Posts Tagged ‘ Zine el-Abidine Ben Ali ’

Third World Thugs and Dictators- A History of Self Serving Interests

By Manzer Munir, Pakistanis for Peace

What is it about power and its hold on a person? Not just the common man, but even the most noblest and patriotic of men have let its allure defy the loyalty to their county’s best interests. They say that absolute power corrupts absolutely. The recent events in Egypt have proven this axiom quite aptly as we are witnessing history in the making with the protests against the regime of Hosni Mubarak.

There is a popular, ï»żï»żgrassroots, and mostly peaceful uprising against the repressive and longtime authoritative administration of President Hosni Mubarak. Only the fourth president in the history of the modern day republic of Egypt, Mubarak was a soldier in the Yom Kippur War against Israel and served as the Commander of the Air Force as well as the Deputy Minister of Defense.

Having served nearly 30 years, he is the only leader most people in Egypt have ever known where more than half the population is under 25. Long seen by the outside world as a model of stability in the volatile neighborhood of the Middle East, Mubarak’s policies of continuing the peace treaty with Israel signed by his predecessor Anwar Sadat, belied the fact that at home in Egypt he had employed many heavy handed and authoritarian tactics to quell dissent at various times in his 30 year rule.

But what may have appeared as strengths to the outside world were weaknesses at a domestic level. Mubarak came to be seen by the average Egyptians as presiding over policies that increased unemployment and also raised the cost of living for many already struggling people. For many, the economic reforms had come to be equated with corruption, as many political leaders were mixing  family business interests with their official roles, and corruption at the highest levels has fully become entrenched in all levels of Egyptian society, much like in many developing countries.

Another example of the measure of cronyism and despotic rule practiced in Mubarak’s Egypt that showed contempt for the democratic aspirations of the common man was his grooming of his son Gamal for eventual leadership of Egypt. It was no surprise in the international community that for the last 8 years Mubarak was exposing his son to more and more official state functions and visits, having most recently brought Gamal to Washington for the opening of Middle East peace talks in the fall of 2010.

Now in the last few weeks, after protests in another North African Arab country of Tunisia that saw the toppling of the 24 year reign of Zine El Abidine Ben Ali, Mubarak’s iron grip on power seems a lot less secure to Egyptians who have been bolstered by the ouster of Ali, another notoriously corrupt and dictatorial ruler of Mubarak’s ilk.

It has become common place to see time after time, in developing countries across the world, but especially in Africa and Asia, autocratic and corrupt rulers who either seize power in military coups or are initially elected in some democratic way, only to hold on to power any way they can. Whether the ruler be Robert Mugabe of Zimbabwe, who has held power of that country since 1980 and who despite having lost even the last few rigged elections, has remained defiantly in power. One could also point to another African leader, Laurent Gbagbo of the Ivory Coast who refuses to step down from power after having lost the elections of his country in November of 2010 to Alassane Ouattara. Despite losing the election he sits in the presidential palace in the capital Yamoussoukro, still refusing to listen to the world community and even personal pleas from President Obama to relinquish power to the victor of the Ivory Coast elections, Alassane Ouattara.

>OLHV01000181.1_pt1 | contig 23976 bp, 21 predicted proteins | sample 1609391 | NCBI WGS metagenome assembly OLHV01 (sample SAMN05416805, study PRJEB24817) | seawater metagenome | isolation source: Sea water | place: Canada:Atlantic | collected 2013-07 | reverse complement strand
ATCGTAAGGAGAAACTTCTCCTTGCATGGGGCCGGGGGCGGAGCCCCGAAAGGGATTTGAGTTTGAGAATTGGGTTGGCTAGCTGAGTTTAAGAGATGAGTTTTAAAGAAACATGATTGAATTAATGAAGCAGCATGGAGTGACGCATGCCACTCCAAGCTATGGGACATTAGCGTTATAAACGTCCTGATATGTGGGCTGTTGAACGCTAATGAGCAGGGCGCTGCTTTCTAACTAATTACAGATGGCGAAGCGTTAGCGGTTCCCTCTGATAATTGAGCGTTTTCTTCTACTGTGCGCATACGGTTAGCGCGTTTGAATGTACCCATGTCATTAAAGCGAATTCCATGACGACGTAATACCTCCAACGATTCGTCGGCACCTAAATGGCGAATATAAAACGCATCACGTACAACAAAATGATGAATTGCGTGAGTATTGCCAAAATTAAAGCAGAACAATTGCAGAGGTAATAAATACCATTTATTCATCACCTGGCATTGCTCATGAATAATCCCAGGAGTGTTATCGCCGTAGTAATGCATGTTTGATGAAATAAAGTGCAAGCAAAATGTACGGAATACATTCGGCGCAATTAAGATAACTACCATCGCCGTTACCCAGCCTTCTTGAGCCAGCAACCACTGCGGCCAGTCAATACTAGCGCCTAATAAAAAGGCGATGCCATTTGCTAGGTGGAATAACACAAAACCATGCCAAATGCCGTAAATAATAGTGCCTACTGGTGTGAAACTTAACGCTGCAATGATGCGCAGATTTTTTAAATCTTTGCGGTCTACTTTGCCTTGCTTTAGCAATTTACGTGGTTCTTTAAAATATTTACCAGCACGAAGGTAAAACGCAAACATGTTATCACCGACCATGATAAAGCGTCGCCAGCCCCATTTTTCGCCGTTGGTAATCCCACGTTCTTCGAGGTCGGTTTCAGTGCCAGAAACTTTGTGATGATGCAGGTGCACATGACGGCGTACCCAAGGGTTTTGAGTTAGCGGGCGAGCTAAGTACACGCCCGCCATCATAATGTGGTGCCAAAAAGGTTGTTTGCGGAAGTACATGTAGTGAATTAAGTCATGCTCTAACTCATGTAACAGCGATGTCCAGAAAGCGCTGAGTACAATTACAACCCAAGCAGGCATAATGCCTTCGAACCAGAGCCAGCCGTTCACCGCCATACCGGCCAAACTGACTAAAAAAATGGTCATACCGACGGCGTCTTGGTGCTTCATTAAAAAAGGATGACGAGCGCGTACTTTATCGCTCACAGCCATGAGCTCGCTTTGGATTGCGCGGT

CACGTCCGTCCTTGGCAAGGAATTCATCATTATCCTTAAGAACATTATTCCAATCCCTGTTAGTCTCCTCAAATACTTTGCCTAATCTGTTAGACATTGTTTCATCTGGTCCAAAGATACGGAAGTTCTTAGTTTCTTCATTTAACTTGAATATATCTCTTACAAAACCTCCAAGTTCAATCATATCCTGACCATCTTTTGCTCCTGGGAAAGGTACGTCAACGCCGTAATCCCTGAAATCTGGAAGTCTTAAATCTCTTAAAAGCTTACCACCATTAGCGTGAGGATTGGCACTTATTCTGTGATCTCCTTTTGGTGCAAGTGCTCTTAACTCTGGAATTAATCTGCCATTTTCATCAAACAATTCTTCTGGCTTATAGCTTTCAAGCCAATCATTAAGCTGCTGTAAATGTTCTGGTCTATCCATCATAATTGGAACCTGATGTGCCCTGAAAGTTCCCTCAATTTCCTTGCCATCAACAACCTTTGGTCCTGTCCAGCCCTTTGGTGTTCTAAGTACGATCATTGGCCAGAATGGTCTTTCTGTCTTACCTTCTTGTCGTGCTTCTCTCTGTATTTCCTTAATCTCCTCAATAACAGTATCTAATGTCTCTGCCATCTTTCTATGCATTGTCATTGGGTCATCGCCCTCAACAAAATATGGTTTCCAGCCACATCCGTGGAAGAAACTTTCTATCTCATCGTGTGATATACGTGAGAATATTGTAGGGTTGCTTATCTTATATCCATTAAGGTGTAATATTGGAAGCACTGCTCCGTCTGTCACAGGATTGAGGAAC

An Indonesian friend mentioned to me that what is happening in Egypt is exactly how the Indonesians got rid of Suharto, who had come to power and control over Indonesia 32 years prior in large part due to his service and rank in the military.

Examples of such greed for power, money and influence as well as the disregard for the health and well being of their nations are more commonplace in the developing world than in the industrialized nations. It is not to say that in European and western countries there have not been cases of greed and corruption.  However, when the stability and very health of a country’s political system was severely tested, as in my homeland of the United States, a president like Richard Nixon resigned from power, however embarrassingly and went off quietly into history, rather than hold on to the last vestiges of power and control over a sinking country and its national spirit.

For Mubarak, the question should be asked how can this soldier of the uniform can look in the mirror the last few days knowing that every passing day that there are riots in the streets of Cairo, he is undermining the sovereignty, nationhood and the very peace of his motherland. A person like this obviously cares more about their place in history than the well being of their people, their institutions, and their country.

Sooner or later, the chants will get loud enough to be heard outside Mubarak’s residence in the presidential Heliopolis Palace and the people will undoubtedly ask: “Oh Mubarak can’t you see? Time to join Ben Ali.”